on May 30th, 2012 at 11:01 am
I’ve always fantasized of being a horse trainer and living on a farm with twin girls Philippa (Pippa) & Rosamund (Rosie), whose names of course mean “lover of horses” and “horse protection”, respectively.
on May 30th, 2012 at 11:40 am
Being a photographer, Canon could be a possible middle name I guess. It’s not totally unusable. 🙂
on May 30th, 2012 at 12:07 pm
I am a Sous Chef currently though I’m a much better Baker. So maybe Lemon would be a good girls name for either a Chef or Baker? I know that people think the name Apple is silly and I’ll admit I don’t care for it either but Lemon is growing on me. I think it might be usable now or in the near future.
on May 30th, 2012 at 12:19 pm
I’m not really old enough to have a job ut I do run a shell store on the beach in the holidays so:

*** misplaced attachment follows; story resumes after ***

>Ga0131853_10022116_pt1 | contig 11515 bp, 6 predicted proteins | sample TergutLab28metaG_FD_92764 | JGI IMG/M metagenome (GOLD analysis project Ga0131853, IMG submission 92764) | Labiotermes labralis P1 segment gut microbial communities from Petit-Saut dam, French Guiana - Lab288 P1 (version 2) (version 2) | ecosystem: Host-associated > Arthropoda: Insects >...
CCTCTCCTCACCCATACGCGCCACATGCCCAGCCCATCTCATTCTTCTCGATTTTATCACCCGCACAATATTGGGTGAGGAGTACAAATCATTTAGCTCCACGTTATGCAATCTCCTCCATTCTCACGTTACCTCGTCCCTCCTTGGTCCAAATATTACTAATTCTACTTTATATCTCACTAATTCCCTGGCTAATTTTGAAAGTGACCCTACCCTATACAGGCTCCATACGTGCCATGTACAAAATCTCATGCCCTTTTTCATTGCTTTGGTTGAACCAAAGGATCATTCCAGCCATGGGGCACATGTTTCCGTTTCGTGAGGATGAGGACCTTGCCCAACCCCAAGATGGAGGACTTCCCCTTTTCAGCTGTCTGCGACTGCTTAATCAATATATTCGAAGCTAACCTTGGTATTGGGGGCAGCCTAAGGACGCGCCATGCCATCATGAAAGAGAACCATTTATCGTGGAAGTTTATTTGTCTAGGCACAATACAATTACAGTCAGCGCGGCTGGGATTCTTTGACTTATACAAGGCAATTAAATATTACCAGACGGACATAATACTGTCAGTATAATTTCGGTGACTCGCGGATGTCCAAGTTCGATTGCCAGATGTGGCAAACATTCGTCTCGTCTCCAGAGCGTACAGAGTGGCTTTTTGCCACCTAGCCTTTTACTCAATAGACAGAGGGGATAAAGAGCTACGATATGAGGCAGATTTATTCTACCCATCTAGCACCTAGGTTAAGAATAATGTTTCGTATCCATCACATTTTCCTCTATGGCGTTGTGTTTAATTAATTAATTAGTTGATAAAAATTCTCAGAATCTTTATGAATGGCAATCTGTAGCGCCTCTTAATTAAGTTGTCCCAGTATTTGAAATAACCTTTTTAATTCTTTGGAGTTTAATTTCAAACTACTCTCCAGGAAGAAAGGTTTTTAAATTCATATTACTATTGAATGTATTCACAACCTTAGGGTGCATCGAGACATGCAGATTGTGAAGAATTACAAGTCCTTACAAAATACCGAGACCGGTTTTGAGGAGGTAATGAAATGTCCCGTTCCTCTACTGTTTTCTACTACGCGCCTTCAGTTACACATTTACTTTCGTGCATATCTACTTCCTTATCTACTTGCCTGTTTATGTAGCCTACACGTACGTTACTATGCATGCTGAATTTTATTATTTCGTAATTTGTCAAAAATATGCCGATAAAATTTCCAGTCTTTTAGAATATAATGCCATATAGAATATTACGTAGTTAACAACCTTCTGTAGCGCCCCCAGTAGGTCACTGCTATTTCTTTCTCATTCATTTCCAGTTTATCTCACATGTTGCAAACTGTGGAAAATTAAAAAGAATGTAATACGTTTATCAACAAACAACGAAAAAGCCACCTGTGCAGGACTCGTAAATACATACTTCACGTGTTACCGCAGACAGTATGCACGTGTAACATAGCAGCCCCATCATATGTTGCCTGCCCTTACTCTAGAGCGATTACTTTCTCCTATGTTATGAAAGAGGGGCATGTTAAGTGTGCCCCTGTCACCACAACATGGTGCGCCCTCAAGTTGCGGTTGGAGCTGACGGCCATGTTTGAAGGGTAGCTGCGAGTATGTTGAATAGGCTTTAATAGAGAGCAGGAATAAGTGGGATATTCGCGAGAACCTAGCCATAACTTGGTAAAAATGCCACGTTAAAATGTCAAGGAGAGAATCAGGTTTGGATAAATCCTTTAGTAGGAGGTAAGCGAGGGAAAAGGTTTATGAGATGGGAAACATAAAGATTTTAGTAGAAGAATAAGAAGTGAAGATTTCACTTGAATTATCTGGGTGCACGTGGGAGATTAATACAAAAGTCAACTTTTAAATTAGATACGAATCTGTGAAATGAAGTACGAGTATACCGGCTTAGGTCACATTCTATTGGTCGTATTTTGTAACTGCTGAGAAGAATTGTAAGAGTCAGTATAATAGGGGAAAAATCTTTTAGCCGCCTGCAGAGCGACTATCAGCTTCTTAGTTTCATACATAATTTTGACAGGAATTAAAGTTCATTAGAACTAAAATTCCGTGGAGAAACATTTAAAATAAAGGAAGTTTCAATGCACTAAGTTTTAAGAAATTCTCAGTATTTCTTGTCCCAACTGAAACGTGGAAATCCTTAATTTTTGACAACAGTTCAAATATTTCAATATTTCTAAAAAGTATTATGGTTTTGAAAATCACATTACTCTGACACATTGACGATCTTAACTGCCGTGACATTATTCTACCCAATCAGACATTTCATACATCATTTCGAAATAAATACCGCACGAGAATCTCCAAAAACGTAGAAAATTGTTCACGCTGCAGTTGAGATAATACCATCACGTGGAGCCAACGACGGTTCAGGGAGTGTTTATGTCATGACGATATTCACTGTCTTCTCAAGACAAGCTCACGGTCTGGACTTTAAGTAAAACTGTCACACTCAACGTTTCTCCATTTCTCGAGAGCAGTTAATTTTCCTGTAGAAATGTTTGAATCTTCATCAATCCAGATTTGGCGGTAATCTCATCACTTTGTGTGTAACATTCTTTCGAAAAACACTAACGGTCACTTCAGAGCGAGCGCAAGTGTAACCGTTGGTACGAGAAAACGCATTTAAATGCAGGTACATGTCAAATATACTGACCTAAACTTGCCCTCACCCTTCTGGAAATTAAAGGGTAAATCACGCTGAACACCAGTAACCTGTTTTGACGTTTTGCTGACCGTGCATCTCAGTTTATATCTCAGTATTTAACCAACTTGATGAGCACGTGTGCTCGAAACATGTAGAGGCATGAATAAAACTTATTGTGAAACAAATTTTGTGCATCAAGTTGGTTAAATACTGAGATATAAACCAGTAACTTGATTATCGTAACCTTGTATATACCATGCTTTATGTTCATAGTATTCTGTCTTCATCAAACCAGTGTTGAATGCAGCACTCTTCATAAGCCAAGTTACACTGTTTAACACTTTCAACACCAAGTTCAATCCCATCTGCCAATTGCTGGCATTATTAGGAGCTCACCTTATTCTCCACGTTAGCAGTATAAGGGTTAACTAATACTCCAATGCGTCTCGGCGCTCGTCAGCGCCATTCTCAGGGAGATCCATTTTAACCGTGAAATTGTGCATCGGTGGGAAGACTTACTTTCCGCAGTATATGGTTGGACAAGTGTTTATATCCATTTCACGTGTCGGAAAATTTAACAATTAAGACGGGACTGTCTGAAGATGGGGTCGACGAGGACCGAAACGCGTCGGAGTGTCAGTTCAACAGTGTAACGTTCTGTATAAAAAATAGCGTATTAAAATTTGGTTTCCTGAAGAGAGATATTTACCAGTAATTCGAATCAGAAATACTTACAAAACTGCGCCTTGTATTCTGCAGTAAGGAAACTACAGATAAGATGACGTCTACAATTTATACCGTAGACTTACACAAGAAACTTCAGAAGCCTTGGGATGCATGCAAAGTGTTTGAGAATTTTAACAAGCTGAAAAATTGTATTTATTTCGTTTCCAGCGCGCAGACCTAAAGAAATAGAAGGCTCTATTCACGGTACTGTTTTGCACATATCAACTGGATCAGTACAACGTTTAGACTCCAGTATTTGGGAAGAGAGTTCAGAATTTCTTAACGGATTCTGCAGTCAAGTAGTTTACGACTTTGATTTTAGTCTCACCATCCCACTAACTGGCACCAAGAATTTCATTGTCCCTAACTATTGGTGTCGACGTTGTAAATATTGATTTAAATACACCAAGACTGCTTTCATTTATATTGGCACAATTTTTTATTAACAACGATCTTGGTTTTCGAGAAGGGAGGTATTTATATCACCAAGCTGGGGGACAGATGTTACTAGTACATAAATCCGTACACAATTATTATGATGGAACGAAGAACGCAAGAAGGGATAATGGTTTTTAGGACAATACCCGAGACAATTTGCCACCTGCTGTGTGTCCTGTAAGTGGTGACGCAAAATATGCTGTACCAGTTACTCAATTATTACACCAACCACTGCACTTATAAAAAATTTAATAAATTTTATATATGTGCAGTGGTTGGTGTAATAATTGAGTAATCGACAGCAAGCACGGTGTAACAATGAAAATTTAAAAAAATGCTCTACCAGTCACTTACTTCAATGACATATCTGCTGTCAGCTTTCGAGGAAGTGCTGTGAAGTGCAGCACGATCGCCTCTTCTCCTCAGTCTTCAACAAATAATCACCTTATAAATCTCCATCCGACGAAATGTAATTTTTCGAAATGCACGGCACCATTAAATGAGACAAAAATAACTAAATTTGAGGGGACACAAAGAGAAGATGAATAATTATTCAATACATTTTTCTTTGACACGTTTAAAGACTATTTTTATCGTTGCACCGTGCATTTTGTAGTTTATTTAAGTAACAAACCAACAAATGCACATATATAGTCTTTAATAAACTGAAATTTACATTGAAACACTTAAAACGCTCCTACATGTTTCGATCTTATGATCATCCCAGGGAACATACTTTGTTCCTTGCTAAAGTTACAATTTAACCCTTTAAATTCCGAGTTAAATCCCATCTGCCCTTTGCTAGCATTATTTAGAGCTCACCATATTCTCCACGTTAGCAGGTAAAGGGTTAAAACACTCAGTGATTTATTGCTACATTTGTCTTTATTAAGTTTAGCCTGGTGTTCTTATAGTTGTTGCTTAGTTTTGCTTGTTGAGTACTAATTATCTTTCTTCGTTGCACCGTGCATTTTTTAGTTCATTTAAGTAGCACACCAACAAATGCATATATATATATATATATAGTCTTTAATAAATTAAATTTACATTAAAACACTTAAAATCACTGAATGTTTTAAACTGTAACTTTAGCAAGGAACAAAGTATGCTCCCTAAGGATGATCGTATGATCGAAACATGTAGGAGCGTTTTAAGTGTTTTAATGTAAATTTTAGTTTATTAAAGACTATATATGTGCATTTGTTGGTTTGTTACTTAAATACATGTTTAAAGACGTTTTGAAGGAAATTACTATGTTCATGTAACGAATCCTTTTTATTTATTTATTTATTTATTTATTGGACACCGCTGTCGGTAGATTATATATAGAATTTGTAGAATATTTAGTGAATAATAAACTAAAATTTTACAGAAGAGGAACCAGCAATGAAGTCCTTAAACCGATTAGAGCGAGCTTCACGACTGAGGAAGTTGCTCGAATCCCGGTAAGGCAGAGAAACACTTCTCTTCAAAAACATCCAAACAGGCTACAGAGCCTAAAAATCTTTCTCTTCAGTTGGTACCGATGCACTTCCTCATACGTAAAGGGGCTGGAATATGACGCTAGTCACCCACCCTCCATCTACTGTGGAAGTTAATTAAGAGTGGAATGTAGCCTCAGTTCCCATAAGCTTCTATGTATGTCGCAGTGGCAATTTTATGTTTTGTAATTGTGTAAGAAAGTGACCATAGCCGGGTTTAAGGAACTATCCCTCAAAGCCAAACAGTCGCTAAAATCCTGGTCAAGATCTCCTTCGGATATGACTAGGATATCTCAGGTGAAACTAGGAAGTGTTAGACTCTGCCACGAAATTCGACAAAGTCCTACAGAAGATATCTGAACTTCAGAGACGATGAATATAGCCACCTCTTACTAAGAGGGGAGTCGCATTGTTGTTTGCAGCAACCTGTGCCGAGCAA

Ammonite (nn Ammi)
However, when I am old enough would like to be a fabric designer so:
But I don’t really like these fabric names so I could probably name my children after colours because I am obsessed with colour.
on May 30th, 2012 at 4:36 pm
I’m a dentist so I would probably use Apollonia (the patron saint of dentists).
Campbell (crooked mouth)
on May 30th, 2012 at 6:58 pm
bderosia I would name a child Clementine to get the lemon angle and it would also cover oranges.
Besides Clementine is a winner of a name – gorgeous!
on May 30th, 2012 at 8:06 pm
I am a social worker, so the names of my profession’s founders are pretty classic. Jane (Addams), Mary (Richmond), or Charles (Loring Brace).
Wow this is hard! I’ll have to go think of some more names that could relate to social work…
on May 30th, 2012 at 8:31 pm
That’s pretty much how my sons got their names. My oldest is Quentin, named for a Faulkner character (my husband and I were both literature students) and my youngest is Raynor, inspired by a character name from a computer game my husband and I play together (and also a nod to my middle name).
on May 30th, 2012 at 8:35 pm